The Zika virus rarely causes problems for the people who get it, but it seems to be having a devastating impact on babies whose mothers are infected with Zika. VOA's Carol Pearson has more.
    Video

    Video Solar Innovation Provides Cheap, Clean Energy to Kenya Residents

    In Kenya, a company called M-Kopa Solar is providing clean energy to more than 300,000 homes across East Africa by allowing customers to "pay-as-you-go" via their cell phones. As Lenny Ruvaga reports from Kangemi, customers pay a small deposit for a solar unit and then pay less than a dollar a day to get clean energy to light up their homes or businesses.
    Video

    Video Stunning Artworks Attract Record Crowds, Thanks to Social Media

    A new exhibit at the oldest art museum in America is shattering attendance records. Thousands of visitors are lining up to see nine giant works of art that have gotten a much-deserved shot of viral marketing. The 150-year-old Smithsonian American Art Museum has never had a response quite like this. VOA's Julie Taboh reports.
    Video

    Video Apprenticeships Put Americans on Path Back to Work

    Trying to get more people into the U.S. workforce, the Obama administration last year announced $175 million in grants towards apprenticeship programs. VOA White House correspondent Aru Pande went inside one training center outside of Washington that has gained national recognition for helping put people on the path to employment.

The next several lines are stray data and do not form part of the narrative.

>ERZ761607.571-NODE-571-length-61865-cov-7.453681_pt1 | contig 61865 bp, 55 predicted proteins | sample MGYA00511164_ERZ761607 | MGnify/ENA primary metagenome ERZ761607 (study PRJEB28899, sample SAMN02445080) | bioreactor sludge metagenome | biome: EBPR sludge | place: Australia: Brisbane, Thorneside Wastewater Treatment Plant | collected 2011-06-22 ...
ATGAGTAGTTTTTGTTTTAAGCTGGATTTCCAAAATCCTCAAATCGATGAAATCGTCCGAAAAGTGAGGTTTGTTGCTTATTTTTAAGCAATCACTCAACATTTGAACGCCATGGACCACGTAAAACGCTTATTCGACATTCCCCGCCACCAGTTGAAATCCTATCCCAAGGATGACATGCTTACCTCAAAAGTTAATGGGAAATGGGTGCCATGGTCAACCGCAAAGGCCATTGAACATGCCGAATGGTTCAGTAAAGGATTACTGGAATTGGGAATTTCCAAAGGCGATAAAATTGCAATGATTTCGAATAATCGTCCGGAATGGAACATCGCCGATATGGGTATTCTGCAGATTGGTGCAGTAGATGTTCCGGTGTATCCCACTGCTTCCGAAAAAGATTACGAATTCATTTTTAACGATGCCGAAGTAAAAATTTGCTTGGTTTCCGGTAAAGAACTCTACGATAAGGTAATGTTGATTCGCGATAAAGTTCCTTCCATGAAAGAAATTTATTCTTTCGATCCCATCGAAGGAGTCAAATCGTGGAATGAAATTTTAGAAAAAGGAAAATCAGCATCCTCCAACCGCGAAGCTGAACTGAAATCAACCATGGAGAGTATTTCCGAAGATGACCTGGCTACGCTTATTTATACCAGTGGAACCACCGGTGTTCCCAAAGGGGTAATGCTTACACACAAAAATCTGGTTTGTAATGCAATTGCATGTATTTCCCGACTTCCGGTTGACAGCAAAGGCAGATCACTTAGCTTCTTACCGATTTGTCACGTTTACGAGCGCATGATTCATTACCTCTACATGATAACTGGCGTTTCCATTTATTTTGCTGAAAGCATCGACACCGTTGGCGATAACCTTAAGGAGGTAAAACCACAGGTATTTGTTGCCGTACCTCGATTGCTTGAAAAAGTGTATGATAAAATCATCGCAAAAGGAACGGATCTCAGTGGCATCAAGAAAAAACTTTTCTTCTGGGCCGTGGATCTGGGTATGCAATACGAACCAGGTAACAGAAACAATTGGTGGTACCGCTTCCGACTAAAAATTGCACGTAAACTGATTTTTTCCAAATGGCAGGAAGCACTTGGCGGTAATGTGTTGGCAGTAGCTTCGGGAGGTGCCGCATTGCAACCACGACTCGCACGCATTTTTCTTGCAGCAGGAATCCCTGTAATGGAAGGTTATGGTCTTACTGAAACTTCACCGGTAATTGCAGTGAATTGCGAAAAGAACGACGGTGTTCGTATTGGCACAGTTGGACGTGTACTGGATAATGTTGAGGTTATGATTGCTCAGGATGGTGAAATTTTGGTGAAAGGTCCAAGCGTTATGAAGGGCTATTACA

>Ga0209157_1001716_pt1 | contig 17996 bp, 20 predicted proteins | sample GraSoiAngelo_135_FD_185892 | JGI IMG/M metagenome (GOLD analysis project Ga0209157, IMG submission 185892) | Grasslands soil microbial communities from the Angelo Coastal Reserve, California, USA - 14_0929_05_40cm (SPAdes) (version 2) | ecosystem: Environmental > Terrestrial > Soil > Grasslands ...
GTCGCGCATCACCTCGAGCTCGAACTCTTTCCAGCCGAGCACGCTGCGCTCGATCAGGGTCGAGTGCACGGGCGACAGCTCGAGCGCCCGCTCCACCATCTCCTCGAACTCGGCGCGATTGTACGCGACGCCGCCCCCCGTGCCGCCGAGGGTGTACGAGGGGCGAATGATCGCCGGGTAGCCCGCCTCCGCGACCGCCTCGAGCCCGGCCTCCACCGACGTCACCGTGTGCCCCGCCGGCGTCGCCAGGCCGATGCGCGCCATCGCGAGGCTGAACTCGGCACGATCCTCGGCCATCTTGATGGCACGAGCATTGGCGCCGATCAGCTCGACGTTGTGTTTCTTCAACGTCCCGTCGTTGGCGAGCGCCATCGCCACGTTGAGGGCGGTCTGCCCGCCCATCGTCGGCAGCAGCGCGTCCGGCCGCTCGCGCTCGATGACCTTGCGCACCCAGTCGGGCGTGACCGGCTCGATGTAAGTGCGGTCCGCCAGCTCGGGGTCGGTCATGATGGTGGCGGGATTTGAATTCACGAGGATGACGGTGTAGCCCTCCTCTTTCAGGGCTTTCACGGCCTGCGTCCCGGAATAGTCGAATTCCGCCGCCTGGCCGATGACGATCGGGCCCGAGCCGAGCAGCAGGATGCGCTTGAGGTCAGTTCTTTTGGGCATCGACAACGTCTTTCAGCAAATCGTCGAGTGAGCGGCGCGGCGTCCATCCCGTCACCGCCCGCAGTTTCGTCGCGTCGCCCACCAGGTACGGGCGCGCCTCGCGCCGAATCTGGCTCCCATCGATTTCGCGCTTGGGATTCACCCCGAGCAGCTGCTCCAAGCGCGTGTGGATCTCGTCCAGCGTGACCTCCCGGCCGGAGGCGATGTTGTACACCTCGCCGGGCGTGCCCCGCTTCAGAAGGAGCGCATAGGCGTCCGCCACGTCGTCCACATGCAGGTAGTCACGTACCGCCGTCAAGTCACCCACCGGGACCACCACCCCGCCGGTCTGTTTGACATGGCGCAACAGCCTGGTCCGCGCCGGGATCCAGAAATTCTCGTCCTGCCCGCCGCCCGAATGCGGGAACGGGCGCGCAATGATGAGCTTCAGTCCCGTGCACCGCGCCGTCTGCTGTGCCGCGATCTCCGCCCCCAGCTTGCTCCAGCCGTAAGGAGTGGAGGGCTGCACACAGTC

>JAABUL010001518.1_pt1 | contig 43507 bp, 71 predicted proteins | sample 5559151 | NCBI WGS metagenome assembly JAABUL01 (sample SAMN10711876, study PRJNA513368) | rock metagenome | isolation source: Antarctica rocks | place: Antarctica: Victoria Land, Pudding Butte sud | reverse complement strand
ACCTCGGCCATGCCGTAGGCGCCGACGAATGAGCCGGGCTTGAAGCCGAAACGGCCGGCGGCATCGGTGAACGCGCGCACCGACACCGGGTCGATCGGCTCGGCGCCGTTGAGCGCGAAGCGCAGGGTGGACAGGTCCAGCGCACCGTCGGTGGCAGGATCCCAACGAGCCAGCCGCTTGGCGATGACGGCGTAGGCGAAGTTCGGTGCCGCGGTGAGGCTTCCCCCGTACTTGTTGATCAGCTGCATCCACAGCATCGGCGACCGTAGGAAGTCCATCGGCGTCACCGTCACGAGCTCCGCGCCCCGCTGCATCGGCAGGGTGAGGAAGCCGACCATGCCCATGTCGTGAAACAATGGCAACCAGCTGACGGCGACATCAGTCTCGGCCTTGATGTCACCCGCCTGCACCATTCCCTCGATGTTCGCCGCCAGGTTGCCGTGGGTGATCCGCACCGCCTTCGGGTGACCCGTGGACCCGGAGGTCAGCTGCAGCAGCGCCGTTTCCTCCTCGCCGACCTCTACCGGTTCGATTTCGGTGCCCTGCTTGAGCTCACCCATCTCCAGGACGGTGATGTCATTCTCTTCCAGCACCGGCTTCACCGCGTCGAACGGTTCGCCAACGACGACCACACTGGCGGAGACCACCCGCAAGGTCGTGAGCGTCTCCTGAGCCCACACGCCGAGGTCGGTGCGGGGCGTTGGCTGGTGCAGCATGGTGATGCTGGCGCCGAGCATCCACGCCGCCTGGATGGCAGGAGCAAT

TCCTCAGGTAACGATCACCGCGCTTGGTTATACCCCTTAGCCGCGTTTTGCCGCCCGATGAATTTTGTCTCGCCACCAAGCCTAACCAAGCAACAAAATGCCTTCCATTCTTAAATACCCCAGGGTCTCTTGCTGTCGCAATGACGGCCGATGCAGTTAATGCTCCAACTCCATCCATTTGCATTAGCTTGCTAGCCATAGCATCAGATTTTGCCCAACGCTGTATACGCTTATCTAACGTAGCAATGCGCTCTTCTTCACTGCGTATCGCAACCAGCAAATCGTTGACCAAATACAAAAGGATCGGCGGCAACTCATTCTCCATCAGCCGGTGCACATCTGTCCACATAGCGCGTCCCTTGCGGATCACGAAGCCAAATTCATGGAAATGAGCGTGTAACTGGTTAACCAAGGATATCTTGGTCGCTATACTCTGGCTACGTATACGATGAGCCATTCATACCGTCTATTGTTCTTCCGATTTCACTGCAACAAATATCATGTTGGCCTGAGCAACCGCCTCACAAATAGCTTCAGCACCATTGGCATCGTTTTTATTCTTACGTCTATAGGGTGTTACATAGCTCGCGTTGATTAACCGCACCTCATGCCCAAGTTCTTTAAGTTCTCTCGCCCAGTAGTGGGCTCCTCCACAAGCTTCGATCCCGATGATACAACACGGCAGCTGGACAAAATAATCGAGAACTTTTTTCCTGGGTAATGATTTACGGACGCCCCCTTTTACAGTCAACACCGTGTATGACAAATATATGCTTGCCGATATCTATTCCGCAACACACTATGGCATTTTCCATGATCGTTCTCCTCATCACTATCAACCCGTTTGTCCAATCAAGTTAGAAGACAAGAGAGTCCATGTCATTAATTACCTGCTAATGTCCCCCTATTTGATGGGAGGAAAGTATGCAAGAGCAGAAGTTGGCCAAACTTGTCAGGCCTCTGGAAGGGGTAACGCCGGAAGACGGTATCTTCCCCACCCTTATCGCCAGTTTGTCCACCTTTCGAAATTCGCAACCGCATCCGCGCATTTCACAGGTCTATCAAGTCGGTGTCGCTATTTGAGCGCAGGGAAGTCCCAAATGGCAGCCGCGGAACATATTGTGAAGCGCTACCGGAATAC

Video

    Video New Material May Reduce Concussion Effects

    As the 2016 National Football League season reaches its summit at the Super Bowl this coming Sunday (2/7), scientists are trying to learn how to more effectively protect football players from dangerous and damaging concussions. Researchers at Cardiff and Cambridge Universities say their origami-based material may solve the problem. VOA’s George Putic reports.
    Video

    Video Saudi Arabian Women's Sports Chip Away at Stereotypes

    Saudi Arabian female athletes say that sports are on the front line of busting traditions that quash women’s voices, both locally and internationally. In their hometown of Jeddah, a group of basketball players say that by connecting sports to health issues, they are encouraging women and girls to get out of their homes and participate in public life. VOA’s Heather Murdock reports.
    Video

    Video A Year Later, Fortunes Mixed for Syrians Forging New Lives in Berlin

    In April of last year, VOA followed the progress of six young Syrian refugees -- four brothers and their two friends -- as they made their way from Libya to Italy by boat, and eventually to Germany. Reporter Henry Ridgwell caught up with the refugees again in Berlin, as they struggle to forge new lives amid the turmoil of Europe's refugee crisis.
    Video

    Video Zika Virus May be Hard to Stop

    With the Zika virus spreading rapidly, the World Health Organization Monday declared Zika a global health emergency. As Alberto Pimienta reports, for many governments and experts, the worst is yet to come.